The one element I have found most surprising as a first-time mother is how we are pretty much forgotten once you’ve had your two visits from your midwife and health visitor. These visits happen in the imminent days and weeks following the birth of your baby, when you’re still trying to overcome the complete exhaustion that comes with pushing a baby out of your body and coming to terms with the fact that life will never be the same again. By week two of my son Henry’s life, I found myself calling the midwife to chase her visit that was missed because she was ‘too busy’.
Luckily, I was feeling supported and loved by my family and friends and was in love with my baby. However, I would surely have been deemed vulnerable as a single mother who had gone through a traumatic birth where I ended up on high dependency unit and then had to inject my tummy for six weeks at home to ensure I didn’t get a blood clot and die. But Henry was not thought of as a newborn anymore and we weren’t top of the list.
I’m aware that the NHS does not have enough funds and it isn’t the fault of the midwives or health visitors, but if I didn’t have a support network or financial support, I would most definitely be a sorry mess of a new mummy.
The loneliness of being a new mum can be palpable. We’re not meant to feel this because we have the constant company of our new beautiful baby. But when you suddenly go from a life of work, after-work drinks, care free holidays and weekends of shopping and cinema, to caring for a baby full-time, it does take time to adjust. There’s no time for you anymore and even having a shower becomes an almighty task of the day.
The trouble is I think a lot of us new mums are scared to admit that sometimes we struggle so we plod on and our mental health takes a beating. I think a check-up on the state of a new mum’s mental health every three months throughout the first year of the baby’s life should be compulsory. Yes, we get asked how we’re feeling two weeks in but what about when baby goes through a growth spurt and suddenly sleep has completely gone out the window? What about when teething kicks in?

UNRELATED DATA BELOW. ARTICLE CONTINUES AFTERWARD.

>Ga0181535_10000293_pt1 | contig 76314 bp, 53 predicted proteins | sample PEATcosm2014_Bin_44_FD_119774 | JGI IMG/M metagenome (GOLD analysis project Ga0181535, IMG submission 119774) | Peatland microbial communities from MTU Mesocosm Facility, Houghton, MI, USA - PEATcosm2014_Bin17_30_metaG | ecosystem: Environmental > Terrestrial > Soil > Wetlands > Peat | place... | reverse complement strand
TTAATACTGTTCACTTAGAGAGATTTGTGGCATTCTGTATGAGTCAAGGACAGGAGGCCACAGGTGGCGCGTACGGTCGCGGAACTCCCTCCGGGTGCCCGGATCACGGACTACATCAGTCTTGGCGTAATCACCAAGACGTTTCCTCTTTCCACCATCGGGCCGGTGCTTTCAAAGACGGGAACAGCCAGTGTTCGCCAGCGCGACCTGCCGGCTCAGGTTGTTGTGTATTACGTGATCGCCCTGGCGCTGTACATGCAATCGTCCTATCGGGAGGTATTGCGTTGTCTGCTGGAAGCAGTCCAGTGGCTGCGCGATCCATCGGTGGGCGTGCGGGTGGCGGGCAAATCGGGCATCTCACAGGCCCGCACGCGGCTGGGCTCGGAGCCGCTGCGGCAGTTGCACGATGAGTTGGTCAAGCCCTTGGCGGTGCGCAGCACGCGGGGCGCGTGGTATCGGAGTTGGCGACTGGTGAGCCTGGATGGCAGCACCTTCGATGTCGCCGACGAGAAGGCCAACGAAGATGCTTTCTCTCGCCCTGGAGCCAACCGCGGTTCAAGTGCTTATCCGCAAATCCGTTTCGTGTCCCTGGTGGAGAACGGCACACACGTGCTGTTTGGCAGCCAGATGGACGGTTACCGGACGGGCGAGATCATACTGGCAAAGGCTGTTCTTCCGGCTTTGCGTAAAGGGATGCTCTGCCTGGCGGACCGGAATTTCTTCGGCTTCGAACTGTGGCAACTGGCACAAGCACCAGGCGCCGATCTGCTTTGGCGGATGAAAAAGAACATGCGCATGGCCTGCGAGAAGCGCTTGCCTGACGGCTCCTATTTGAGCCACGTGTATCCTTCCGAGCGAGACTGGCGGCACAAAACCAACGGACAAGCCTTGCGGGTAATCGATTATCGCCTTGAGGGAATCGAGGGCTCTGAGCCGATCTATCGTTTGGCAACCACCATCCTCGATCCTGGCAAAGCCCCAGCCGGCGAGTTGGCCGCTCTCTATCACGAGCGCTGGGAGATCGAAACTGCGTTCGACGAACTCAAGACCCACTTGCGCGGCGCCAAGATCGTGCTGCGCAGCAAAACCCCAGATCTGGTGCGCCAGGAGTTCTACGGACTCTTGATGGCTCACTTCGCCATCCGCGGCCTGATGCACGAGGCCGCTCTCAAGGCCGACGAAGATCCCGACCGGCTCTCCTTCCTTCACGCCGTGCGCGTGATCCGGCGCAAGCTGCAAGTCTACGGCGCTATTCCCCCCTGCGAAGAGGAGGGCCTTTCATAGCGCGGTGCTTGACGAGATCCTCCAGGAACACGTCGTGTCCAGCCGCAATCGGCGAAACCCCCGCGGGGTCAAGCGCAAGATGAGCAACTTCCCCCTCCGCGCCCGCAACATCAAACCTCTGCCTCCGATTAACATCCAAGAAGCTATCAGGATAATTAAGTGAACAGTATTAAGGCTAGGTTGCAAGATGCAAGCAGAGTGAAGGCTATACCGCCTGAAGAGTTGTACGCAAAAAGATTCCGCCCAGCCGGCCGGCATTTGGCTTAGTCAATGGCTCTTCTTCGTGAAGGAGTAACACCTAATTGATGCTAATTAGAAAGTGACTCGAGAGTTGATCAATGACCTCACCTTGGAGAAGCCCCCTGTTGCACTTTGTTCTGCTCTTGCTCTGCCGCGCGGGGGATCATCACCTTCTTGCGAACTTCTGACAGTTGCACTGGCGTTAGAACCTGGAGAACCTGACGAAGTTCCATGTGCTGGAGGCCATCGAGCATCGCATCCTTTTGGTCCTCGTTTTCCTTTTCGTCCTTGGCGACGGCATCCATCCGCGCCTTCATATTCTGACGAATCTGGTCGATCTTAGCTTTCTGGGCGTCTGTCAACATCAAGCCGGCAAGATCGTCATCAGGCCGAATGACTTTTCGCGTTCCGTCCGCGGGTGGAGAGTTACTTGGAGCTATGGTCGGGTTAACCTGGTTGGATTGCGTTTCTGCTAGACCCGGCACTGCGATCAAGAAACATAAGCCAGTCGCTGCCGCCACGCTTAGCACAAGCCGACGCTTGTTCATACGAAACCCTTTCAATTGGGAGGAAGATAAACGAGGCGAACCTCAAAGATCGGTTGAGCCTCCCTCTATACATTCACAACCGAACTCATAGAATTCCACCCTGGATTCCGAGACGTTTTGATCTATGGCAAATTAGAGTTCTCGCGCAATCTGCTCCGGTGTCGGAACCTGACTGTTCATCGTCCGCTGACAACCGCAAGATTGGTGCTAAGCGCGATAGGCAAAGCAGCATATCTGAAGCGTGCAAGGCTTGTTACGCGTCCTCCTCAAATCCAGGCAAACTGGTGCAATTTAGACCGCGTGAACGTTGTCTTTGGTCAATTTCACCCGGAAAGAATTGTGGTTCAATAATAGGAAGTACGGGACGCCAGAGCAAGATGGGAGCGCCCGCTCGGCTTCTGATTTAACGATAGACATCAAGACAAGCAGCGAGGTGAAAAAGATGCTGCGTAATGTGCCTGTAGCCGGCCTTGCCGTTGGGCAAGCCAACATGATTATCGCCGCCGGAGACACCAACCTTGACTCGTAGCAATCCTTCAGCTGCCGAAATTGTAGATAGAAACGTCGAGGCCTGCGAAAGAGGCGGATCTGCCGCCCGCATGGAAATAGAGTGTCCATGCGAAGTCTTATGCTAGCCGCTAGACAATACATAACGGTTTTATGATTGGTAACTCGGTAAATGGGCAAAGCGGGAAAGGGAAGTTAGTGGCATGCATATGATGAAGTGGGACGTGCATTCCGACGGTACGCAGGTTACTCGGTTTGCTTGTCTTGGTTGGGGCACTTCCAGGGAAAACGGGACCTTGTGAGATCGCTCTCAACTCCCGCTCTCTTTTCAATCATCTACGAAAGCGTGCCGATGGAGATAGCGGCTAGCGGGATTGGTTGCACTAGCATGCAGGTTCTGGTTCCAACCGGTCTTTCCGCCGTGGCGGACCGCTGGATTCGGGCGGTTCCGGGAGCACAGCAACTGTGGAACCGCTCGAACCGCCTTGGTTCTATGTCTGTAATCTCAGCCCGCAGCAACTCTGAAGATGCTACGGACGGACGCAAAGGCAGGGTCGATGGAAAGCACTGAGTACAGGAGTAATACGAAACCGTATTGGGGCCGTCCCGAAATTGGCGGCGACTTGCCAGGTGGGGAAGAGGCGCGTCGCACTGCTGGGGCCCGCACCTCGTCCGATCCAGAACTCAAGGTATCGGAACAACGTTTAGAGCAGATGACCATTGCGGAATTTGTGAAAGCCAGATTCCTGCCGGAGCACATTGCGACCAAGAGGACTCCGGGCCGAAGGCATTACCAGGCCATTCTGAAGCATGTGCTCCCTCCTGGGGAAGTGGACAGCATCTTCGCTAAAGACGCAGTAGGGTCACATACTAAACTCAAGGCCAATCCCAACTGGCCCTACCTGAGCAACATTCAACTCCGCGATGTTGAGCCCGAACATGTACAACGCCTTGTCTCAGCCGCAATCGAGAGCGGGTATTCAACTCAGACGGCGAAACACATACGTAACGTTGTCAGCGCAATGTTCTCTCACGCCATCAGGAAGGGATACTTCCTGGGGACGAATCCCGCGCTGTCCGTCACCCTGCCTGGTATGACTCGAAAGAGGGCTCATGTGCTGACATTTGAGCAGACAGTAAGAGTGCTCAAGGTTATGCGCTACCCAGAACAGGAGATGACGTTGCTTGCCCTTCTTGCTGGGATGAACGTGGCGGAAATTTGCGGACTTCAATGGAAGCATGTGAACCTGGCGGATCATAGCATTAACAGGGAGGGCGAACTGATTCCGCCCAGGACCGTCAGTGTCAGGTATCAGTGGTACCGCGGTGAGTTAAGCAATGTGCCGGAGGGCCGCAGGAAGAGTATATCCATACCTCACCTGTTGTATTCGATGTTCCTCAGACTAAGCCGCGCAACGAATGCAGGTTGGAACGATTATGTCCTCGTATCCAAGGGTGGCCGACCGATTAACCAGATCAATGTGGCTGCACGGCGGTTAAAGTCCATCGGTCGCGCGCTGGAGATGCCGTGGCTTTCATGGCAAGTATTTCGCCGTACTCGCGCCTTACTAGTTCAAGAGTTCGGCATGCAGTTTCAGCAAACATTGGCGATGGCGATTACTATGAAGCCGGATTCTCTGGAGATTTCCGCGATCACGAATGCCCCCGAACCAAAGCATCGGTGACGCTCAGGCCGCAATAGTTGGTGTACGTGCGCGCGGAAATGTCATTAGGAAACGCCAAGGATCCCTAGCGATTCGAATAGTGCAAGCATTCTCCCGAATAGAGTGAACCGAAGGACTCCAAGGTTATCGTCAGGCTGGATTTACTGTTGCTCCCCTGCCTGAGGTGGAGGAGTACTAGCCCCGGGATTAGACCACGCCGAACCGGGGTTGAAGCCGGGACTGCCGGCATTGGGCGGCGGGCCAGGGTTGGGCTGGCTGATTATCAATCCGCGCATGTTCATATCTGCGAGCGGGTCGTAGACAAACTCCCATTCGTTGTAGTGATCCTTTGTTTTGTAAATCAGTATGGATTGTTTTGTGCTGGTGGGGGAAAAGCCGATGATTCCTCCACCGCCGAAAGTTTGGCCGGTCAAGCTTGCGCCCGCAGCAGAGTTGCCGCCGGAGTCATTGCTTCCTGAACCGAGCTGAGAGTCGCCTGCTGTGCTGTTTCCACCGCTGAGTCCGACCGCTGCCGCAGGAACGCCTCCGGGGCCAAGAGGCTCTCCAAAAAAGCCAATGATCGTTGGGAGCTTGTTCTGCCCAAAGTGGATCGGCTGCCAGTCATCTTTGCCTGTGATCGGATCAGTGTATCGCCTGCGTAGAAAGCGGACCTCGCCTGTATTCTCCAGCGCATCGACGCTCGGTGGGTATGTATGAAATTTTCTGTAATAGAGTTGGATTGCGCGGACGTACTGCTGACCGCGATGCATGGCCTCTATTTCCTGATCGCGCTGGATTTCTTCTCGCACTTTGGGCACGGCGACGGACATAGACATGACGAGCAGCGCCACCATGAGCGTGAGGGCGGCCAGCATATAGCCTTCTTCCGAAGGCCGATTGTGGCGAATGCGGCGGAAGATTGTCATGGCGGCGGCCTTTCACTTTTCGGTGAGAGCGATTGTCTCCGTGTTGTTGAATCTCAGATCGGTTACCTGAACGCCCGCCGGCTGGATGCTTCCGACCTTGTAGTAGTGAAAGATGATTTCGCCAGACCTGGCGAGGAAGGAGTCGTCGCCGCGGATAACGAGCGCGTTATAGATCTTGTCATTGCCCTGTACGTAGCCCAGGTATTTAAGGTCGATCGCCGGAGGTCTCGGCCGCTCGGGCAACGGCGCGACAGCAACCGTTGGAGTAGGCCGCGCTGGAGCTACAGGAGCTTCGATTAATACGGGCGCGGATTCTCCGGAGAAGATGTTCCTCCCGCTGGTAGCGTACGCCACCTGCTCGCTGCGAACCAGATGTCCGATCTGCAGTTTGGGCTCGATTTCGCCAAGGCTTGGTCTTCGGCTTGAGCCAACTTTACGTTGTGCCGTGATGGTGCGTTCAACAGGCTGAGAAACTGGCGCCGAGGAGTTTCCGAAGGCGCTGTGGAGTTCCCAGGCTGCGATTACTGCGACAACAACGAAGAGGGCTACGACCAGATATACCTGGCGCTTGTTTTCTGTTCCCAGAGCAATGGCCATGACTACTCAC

At six months, teething has happened early for me and Henry. So far, apart from feeling constantly exhausted and lonely in the evenings, I have been coping well as a single mum and it feels natural to be Henry’s mum. However, over the hot Bank Holiday weekend with a baby that wouldn’t nap and crying in pain at night because of his sore gums, my mental health took a sudden decline. I fell out of love with breastfeeding because of his new spikey teeth making it painful. I felt guilty for feeling like I no longer wanted to feed him myself because breastfeeding for us has always thankfully been a positive experience for me. I felt like everyone in the world was out having fun in the sun, whereas I was at home putting Henry to bed knowing he would wake within the hour in pain and I would feel helpless.
Like any bad or good phase with Henry, it has passed, and I’m back to feeling happy and that I am enough for my little man, but I could have easily gone down a dark hill.
I love my life with Henry, but it takes time to adjust to life as a mum. You have days where you get up, put a wash on, have breakfast, bake a cake, dress the baby and yourself before 10am (very rare but it has happened) and then the next day you can barely lift the baby out the cot.
I always say, ‘I’m going to have a day at home today’ but then by 11am you’ve already been up four hours and the walls start caving in and I must get out. Luckily, I have enough money to be able to go out to cafes and attend classes where I’ve met other mums and have a structure to my week.
It’s so important to make friends with other new mums. Just to be able to text them to discuss everything from Henry’s poo habits to soothers for teething makes you feel less alone. If you’ve both had a rubbish night you can meet the next day and wallow into a piece of cake together.
When you first have a baby, you are inundated with visitors wanting to meet your new love of your life but then life carries on and the visits become less and with your new lifestyle as a mum, where bedtime is 9pm, you no longer see friends as much and that can feel really isolating.
So, my advice to any mum-to-be is to start forming your own mum tribe and do not be afraid to admit you’re struggling at any point. It’s not just those first few weeks where the blues can kick in, it can hit you at any time. We’re only human and we’re living on broken sleep with a baby constantly attached to us.